The partisan congressional brouhaha over 1981's tax-cut bill is producing some important gains for anyone interested in real estate.

Whatever final form the legislation takes -- probably late this summer -- one conclusion is now inescapable: Home buyers, sellers, small-scale real estate investors and rehabilitators are going to be winners.

The House and Senate versions of the tax legislation differ in key respects, but the shapes of the likely compromises affecting real estate are clear enough to predict.

Here's a quick rundown on what's coming from Capitol Hill and what it means to you as a property owner or buyer.

In addition to cuts averaging 23 percent to 25 percent over the next three years in your federal income taxes, the legislation is going to help the U.S. mortgage market by helping mortgage lenders attract new savings deposits. The vehicle to do this will be a one-year tax-exempt, federally insured savings certificate carrying interest rates far above current passbook rates.

Rather than keeping savings in a non-insured account with a money market fund, where interest rates are taxable, you may well decide to shift your funds this fall to a tax-exempt certificate at a savings and loan association or a bank. Under the new law, you'll be able to pocket $1,000 to $2,000 of interest tax-free (depending upon whether you file your tax return jointly or as a single taxpayer).

The interest rate on the certificates will be set at a level -- 70 percent of the rate on 12-month Treasury bills -- designed to be attractive to the majority of tax-paying U.S. savings depositors. How much money nationwide would be shifted to the new certificates (estimates range from $50 billion to over $100 billion) and how much would be immediately loaned out for new mortgages are issues still open to debate.

The House Ways and Means Committee wants to tie the certificates directly to mortgage-lending activity by S&L or banks. The Senate prefers to allow lenders a freer hand.

Suffice it to say that the new tax-exempt certificates are likely to reverse the heavy outflows of cash from mortgage lenders and provide billions of new money for mortgages.

That's good news if you're hoping to buy, sell or build a house in the coming year. The new funds also should help promote greater competition inside local mortgage markets. With fresh funds to loan, plus federal authority to use new "adjustable-rate" mortgage plans, lenders could end up competing with one another for your real estate business. That, in turn, could nudge mortgage rates lower and force lenders to offer better terms to consumers than they'd choose to otherwise.

The new tax bill contains other, significant goodies for housing and real estate investment.

For example, small-scale investors who buy rental houses, duplexes or apartments will find life under the forthcoming new depreciation system to be an utter delight compared with the current maze of federal rules.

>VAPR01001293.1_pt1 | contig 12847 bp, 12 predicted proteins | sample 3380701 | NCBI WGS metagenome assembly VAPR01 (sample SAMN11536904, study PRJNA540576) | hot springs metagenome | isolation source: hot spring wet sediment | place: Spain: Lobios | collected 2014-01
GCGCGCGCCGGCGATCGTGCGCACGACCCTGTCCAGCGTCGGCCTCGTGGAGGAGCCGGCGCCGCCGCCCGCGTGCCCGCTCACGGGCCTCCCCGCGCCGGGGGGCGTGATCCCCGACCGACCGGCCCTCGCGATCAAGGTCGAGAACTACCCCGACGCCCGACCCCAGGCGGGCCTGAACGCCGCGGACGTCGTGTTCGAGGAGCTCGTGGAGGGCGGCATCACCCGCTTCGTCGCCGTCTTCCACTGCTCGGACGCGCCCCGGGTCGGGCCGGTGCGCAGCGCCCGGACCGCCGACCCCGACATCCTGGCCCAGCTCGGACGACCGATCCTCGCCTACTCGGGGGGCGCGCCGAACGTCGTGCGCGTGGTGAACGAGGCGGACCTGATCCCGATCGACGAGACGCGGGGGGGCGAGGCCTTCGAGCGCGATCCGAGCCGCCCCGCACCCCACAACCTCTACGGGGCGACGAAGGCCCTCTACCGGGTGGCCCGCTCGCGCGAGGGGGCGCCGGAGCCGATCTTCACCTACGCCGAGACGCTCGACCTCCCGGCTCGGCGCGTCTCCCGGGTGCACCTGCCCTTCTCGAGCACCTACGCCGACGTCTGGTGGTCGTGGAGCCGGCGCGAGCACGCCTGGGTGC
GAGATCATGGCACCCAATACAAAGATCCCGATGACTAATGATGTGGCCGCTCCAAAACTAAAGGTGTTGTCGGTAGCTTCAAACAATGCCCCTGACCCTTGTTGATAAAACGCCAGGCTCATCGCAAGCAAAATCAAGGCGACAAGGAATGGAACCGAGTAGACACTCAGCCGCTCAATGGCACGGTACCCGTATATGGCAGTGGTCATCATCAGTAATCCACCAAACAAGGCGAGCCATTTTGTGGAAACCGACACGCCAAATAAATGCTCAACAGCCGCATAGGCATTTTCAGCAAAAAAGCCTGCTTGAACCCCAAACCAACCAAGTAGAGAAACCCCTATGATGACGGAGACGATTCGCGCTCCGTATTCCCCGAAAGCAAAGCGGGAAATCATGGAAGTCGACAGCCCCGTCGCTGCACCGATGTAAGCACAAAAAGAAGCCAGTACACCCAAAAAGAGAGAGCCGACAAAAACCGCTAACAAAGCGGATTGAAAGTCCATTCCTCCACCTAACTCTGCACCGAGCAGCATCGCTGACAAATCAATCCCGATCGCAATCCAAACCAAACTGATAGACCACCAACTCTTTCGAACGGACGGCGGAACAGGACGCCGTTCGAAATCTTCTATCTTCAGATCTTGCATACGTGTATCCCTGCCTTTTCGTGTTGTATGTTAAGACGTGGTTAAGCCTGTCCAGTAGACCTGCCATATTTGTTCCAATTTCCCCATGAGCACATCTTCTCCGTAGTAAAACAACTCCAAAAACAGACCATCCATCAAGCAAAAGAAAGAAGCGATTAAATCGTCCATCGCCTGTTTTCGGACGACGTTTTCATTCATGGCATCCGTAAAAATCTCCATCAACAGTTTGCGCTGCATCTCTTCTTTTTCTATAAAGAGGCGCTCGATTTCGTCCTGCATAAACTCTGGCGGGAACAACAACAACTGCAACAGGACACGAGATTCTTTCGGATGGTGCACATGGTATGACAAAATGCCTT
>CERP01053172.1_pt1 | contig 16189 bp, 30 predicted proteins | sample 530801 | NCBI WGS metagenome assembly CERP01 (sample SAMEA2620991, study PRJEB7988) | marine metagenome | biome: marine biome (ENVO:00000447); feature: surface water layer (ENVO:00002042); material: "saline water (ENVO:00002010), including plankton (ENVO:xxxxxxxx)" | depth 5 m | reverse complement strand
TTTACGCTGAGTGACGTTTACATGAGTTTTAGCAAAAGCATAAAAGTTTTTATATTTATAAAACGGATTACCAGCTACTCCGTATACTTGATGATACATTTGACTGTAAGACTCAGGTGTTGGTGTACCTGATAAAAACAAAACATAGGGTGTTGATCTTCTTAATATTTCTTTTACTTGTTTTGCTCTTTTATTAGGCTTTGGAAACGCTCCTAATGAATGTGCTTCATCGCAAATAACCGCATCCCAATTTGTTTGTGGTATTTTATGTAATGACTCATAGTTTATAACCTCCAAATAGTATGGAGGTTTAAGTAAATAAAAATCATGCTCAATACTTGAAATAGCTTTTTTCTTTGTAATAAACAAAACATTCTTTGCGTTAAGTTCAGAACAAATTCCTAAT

Under the Ways and Means Committee's legislation which will almost certainly end up in the final law this fall, investment property owners will be able to depreciate their real estate acquisitions in 15 years or use one of several forms of accelerated write-offs, depending upon the type of property.

Rather than fighting incessantly with the Internal Revenue Service over the "economic life" of a rental home or apartment building, investors will be able to take faster, larger, more dependable depreciation deductions -- and not have to worrry as much about Uncle Sam's auditors.

The growing number of small-scale investors across the country who rehabilitate older residential and commercial buildings -- particularly in cities -- also will get a big boost from the tax bill.

For instance, individuals or groups who purchase and rehabilitate buildings 30 years or older will qualify for a 15 percent to 20 percent immediate tax credit on their out-of-pocket expenditures on the initial fix-up of property. That's a generous increase from the current 10 percent credit allowed on "rehab" of buildings 20 years or older.

Investors who buy and renovate properties within locally designated "historic" districts will do even better. They'll get a 25 percent credit and will be able to qualify for rehabilitation of residential property for the first time ever.

That could prove very helpful to the prospects for reviving residential use in many of American's older urban areas. Such areas are filled with under-used real estate that could be converted to rental use.

There are a number of other, less direct incentives for real estate that are likely in the final 1981 tax bill. They range from virtual elimination of the federal estate tax for all but the wealthiest 3 percent of the population to the end of the so-called "marriage penalty" on two-earner households. (The latter reform, by the way, will be worth up to $3,000 in new deductions per year for husband and wife -- money that may very well end up invested in bigger houses or other real estate.)

The forthcoming law, in short, should continue all of real estate's existing tax inventives and add several new sweeteners -- direct and indirect -- to the pot. It will be worth the long wait.